“Brazil’s young democracy is being subjected to a coup,” said Dilma Rousseff after the Senate on May 12 voted 55 to 22 to remove her as president and move forward with impeachment.
Is this really a coup, as Rousseff and her supporters believe? Coups usually entail the violent overthrow of a government or a trampling of constitutional rules and procedures. In Brazil, there has been no involvement by the military other than to keep the peace.
And the major players in this real-life Brazilian telenovela – Congress, the judiciary, the federal police and the Federal Accounting Office (TCU) – are all playing by the constitutional rules. This is testimony to strong institutions in Brazil and a victory for checks and balances.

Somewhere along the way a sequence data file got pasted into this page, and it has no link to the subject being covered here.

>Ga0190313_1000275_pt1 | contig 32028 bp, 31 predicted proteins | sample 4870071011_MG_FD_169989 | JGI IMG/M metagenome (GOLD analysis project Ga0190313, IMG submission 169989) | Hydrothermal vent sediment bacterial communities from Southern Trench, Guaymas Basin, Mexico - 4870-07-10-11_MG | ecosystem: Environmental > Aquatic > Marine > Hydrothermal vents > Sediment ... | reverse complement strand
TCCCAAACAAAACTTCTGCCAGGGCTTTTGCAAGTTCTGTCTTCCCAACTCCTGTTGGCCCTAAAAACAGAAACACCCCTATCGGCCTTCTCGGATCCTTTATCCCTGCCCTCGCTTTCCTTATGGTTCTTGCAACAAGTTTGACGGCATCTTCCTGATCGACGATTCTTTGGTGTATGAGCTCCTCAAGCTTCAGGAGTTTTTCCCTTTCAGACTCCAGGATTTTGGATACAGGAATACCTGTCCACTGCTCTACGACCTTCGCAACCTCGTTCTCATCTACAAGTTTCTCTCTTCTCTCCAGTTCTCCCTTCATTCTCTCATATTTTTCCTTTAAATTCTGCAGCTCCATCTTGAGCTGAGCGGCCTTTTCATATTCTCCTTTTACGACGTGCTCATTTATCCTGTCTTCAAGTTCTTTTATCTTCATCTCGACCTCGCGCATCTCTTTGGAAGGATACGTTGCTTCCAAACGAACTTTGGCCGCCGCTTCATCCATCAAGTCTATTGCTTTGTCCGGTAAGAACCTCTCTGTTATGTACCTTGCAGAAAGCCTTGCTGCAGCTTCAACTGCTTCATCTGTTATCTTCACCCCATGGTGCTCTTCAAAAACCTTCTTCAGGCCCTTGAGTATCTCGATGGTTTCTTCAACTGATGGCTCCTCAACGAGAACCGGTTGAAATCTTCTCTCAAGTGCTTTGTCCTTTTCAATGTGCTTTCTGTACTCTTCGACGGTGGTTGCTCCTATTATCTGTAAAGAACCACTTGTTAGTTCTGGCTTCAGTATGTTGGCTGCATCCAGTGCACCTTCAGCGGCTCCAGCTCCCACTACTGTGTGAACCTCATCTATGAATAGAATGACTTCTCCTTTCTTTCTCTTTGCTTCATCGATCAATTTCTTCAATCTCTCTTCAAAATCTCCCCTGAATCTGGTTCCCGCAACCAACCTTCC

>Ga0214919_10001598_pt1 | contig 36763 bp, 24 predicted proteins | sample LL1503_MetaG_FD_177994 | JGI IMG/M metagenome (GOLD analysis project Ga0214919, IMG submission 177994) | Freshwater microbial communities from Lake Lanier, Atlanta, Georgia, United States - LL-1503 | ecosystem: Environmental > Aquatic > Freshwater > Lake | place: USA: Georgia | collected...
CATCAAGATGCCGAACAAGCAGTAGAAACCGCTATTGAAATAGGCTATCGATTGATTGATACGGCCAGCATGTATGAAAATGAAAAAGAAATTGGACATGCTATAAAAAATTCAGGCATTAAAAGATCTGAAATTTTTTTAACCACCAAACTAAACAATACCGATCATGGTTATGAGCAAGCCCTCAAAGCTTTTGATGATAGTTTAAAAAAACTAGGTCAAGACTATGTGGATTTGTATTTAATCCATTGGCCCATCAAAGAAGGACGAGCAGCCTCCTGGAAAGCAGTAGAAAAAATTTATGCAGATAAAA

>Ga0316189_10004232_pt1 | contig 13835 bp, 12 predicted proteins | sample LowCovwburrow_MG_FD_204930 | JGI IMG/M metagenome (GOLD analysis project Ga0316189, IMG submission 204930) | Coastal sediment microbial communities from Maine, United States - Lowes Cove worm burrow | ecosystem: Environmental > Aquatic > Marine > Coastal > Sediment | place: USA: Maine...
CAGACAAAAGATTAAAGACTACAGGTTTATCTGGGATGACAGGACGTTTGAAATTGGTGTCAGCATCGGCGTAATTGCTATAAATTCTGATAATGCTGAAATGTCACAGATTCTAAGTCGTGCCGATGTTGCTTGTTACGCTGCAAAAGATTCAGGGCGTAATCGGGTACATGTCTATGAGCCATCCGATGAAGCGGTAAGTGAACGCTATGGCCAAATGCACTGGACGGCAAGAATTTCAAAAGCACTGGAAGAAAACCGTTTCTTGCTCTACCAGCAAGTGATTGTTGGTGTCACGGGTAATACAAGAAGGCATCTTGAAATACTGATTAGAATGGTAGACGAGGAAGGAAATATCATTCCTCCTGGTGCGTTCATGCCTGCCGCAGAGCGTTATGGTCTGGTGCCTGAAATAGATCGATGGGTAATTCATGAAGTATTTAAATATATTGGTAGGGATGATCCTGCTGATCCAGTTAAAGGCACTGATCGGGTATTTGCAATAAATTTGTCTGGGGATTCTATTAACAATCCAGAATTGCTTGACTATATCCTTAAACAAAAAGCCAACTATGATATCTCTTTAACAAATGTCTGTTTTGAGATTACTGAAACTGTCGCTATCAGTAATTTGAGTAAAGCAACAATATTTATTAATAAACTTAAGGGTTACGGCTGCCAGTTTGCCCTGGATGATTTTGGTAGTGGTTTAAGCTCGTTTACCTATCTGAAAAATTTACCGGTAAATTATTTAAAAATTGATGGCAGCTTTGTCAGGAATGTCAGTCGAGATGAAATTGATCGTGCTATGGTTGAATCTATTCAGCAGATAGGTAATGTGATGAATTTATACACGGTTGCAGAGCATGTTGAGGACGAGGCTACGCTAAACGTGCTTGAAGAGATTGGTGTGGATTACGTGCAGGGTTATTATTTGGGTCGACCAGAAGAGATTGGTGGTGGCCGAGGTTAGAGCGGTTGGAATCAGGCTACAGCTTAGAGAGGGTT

Far from being a coup, the current tumult, I believe, offers a chance for Brazil, with the right leadership, to return to the policies initiated in the mid-1990s that put the country on a virtuous trajectory of rising growth and falling inequality. The middle class expanded dramatically and the political system became more transparent.